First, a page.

As Dani Rodrik has stated: “The only systematic relationship is that countries dismantle trade restrictions as they get richer” when referring to the relation between a country’s average level of tariff and its subsequent economic growth rate.
Bearing this in mind, let us do a simple regression analysis exercise among the CPTPP member countries using as dependent variable their simple average MFN applied tariff levels and as independent variable the level of economic development or the GDP per capita using 2017 data.
According to the World Bank classification of economies by income, three groups of member countries exist within CPTPP: the high-income countries which their GDP per capita is of US$12,056 dollars or more (Chile,
Brunei Darussalam, Japan, New Zealand, Canada, Australia and Singapore), the upper-middle-income countries which their GDP per capita is between US$3,896 and US$12,055 dollars (Peru, Mexico and Malaysia) and the lower-middle-income countries which their GDP per capita is between US$996 and US$3,895 dollars (Vietnam).
The regression analysis exercise confirms the negative relationship between both variables for this CPTPP sample just as many other empirical studies have found previously for other country settings; therefore, as a CPTPP country gets richer, its level of MFN applied tariff is reduced accordingly (See Chart 1). The fitting MFN applied tariff for a lower-middle-income CPTPP country would be 8.7%, on average, 5.6% for an upper-middle income within CPTPP, and 2.5% for a high-income CPTPP economy, using our estimate regression line. A country which is located above the estimate regression line might be consideredas a CPTPP underperformer in terms of its MFN applied tariff, likewise a country located below the regression line would be called a CPTPP overperformer. In this train of thought, for example, Peru would be a CPTPP tariff-overperformer, because its actual MFN applied tariff is only 2.4% and its tariff estimate by regression in accordance with its economic development should be around 5.6%.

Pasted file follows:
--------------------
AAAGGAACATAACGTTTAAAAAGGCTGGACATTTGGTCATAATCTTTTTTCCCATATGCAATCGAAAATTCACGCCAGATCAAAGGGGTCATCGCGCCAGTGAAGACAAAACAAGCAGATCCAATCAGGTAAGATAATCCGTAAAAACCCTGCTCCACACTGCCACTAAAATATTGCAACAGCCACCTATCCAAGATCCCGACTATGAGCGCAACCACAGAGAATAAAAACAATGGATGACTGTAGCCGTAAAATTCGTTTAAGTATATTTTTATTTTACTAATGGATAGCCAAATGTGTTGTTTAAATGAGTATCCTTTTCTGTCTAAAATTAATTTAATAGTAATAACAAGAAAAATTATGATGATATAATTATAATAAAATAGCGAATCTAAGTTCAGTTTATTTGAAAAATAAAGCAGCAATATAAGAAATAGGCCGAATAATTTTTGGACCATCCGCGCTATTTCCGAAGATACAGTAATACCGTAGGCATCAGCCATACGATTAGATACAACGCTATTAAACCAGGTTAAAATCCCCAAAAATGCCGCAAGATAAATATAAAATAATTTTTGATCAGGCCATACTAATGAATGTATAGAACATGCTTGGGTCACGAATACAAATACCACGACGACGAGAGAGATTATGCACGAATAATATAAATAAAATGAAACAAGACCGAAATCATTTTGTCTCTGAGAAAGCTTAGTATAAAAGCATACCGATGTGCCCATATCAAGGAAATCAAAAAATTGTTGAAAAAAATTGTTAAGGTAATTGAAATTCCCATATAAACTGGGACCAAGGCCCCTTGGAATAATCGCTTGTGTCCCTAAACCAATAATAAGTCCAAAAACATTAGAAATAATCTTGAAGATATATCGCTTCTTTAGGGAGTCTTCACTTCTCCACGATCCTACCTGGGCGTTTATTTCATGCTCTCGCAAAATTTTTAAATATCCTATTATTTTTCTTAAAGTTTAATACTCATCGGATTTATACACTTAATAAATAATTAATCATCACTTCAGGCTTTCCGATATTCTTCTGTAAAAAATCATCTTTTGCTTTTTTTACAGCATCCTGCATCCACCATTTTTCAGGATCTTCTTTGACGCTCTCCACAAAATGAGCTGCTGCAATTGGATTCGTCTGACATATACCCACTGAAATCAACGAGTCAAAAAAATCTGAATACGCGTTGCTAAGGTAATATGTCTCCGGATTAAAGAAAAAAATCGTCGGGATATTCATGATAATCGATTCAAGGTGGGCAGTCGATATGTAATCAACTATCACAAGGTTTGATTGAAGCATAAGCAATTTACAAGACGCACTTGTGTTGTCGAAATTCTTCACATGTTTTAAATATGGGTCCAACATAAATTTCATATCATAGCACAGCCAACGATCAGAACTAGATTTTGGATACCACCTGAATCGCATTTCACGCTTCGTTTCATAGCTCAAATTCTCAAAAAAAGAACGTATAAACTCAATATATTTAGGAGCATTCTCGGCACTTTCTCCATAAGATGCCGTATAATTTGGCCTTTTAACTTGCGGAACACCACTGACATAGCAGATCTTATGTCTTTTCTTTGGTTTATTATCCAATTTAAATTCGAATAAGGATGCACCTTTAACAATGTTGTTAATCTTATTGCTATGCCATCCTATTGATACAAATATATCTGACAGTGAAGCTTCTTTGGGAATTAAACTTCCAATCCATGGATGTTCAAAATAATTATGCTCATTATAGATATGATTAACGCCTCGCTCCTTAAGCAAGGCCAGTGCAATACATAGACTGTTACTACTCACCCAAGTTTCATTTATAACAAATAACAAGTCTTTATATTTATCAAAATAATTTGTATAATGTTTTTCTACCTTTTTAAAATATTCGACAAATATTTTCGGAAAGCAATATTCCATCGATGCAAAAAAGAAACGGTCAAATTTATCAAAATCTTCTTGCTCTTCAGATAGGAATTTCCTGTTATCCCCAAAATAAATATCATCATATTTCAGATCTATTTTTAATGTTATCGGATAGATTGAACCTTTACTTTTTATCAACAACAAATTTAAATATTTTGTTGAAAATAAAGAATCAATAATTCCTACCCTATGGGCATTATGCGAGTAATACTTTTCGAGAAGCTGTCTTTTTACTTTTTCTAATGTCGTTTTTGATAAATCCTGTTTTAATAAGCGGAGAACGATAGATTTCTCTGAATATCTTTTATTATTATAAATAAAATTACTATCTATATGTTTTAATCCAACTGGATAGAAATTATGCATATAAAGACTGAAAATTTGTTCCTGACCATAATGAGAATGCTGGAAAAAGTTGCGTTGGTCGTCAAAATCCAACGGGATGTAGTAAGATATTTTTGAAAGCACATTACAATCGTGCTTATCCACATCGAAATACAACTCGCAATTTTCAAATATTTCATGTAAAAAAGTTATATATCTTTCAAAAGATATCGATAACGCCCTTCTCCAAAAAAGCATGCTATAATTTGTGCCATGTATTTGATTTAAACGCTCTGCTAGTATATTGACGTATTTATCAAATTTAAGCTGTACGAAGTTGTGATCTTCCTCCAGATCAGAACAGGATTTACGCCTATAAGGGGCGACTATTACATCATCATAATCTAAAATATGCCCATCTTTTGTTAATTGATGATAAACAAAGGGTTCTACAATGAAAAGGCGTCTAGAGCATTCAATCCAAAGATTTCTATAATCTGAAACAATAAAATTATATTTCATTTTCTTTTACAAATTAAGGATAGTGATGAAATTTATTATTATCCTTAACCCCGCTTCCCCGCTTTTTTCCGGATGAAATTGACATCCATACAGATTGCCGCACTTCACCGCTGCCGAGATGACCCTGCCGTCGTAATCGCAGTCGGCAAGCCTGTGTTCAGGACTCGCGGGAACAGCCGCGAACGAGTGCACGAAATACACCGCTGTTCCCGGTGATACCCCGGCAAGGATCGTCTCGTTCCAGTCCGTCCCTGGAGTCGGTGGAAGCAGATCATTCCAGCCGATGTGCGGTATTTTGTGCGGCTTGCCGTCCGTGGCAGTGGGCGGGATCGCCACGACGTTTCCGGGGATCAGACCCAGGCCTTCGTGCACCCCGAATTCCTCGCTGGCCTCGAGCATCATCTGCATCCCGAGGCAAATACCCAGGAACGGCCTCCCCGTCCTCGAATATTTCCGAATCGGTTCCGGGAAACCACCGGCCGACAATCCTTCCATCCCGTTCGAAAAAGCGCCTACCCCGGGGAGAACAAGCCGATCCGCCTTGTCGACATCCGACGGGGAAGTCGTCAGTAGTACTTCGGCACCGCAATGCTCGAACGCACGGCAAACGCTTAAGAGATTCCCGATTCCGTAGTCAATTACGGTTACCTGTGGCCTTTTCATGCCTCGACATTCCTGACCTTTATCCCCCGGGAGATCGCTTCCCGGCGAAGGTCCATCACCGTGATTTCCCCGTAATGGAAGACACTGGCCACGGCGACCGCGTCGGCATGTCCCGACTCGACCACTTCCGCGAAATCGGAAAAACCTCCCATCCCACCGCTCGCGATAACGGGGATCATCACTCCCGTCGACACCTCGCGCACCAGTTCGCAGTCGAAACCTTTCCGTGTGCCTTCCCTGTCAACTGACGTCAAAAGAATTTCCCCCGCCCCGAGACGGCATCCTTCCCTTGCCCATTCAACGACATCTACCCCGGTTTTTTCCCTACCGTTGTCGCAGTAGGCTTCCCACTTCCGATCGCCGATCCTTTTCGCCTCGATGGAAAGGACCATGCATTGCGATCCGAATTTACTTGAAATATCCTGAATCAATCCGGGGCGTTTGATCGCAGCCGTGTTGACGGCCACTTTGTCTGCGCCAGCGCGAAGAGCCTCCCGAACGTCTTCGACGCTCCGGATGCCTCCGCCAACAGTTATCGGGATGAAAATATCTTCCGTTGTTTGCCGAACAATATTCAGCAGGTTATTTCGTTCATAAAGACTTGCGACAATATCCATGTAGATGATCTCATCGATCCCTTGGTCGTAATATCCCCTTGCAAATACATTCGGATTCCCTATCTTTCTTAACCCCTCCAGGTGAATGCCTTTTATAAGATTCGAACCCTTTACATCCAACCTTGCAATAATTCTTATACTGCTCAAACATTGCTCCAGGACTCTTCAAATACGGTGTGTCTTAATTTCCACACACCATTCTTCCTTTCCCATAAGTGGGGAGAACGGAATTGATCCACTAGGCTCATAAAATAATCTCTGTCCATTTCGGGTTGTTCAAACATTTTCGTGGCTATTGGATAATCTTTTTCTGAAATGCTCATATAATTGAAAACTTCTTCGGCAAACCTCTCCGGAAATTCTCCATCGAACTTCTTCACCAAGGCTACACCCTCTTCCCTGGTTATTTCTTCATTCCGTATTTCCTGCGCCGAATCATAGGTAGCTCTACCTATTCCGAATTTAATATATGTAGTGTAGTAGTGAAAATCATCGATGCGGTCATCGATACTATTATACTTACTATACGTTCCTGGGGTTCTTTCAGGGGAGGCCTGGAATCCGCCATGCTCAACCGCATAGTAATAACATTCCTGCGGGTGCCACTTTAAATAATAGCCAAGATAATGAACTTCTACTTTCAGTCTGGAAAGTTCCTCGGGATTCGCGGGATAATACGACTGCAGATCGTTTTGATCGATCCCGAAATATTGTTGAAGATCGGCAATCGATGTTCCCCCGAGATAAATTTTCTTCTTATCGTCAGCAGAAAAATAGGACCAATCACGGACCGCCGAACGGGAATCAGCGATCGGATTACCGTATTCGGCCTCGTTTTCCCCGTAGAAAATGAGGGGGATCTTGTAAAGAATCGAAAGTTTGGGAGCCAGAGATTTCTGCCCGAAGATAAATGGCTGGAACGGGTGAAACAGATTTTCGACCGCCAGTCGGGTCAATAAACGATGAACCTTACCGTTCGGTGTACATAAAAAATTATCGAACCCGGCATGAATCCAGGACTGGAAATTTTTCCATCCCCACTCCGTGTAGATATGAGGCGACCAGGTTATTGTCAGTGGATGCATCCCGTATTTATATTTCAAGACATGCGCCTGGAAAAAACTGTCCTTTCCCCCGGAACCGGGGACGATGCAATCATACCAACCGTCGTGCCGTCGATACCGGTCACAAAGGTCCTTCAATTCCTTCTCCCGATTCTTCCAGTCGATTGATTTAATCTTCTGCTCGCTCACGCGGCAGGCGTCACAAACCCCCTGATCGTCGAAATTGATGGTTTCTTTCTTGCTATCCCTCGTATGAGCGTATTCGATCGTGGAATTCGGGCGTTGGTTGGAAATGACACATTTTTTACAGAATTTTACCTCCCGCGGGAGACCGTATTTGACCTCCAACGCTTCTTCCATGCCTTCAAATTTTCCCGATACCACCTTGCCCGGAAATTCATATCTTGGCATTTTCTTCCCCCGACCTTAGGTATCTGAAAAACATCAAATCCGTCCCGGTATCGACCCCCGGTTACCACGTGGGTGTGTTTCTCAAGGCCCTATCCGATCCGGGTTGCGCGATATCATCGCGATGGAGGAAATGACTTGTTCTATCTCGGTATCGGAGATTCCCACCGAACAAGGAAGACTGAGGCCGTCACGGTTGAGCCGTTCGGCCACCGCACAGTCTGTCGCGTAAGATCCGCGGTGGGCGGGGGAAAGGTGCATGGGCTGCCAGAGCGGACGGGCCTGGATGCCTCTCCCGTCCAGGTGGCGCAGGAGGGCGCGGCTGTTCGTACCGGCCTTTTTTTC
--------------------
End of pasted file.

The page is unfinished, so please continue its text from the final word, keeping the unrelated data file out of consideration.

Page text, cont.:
Chart 1. Relation between economic development and tariff levels of CPTPP member countries.
When using GDP per capita as proxy for economic development, the CPTPP member countries could be classified in three broad groups: the low GDP per capita (Vietnam, Peru, Mexico, Malaysia and Chile), the medium-high GDP per capita (Brunei Darussalam, Japan, New Zealand and Canada) and the high GDP per capita members (Australia and Singapore). It is worth mentioning that there are no CPTPP member countries with GDP per capita between $16,000 and $26,000 dollars.
As in the previous regression, this fitted linear relation has also a negative slope between GDP per capita and the simple average MFN applied tariff, namely, -0.0975; thus, an increase of US$1,000 dollars in CPTPP GDP per capita is consistent with a reduction of 0.0975 percentage point (or 9.75 basis points) in the MFN applied tariff, ceteris paribus. This estimate regression implies that only Peru, Brunei Darussalam, New Zealand, and Singapore are tariff-overperformers in the CPTPP context. Of course, when agricultural products are at stake and seen separately, even for some of the most advanced economies, high tariffs show deep sensitivities that need to be addressed properly and are part of the balances in the trade negotiations (See Chart 2).
Chart 2. Relation between GDP per capita and tariff levels of CPTPP member countries.
A better adjustment for the same set of information is provided by fitting a semilog regression line as shown by Chart 3 by doing that the R2 improved from 0.4647 to 0.5592, that is, a 20.3% improvement. In other words, this new regression seems to indicate that at the earlier stages of economic development small improvements in the GDP per capita of a country are being reflected in large reductions in the level of MFN applied tariffs, while when a country is positioned itself in the high income status, its level of applied tariffs is less sensitive to income increases. Therefore, there is a huge incentive for all the participants in the Multilateral Trading System to take the low and medium income countries to better living conditions, because that will get a sizeable reduction in the applied tariffs of this group of countries (See Chart 3).
Chart 3. Relation between GDP per capita and tariff levels of CPTPP member countries: New semilog regression.
 Rodrik, D. (2007) One Economics – Many Recipes: Globalization, Institutions, and Economic Growth. Princeton University Press, Princeton New Jersey.
 The World Bank, https://datahelpdesk.worldbank.org/knowledgebase/articles/906519-world-bank-country-and-lending-groups, accessed 18 December 2018.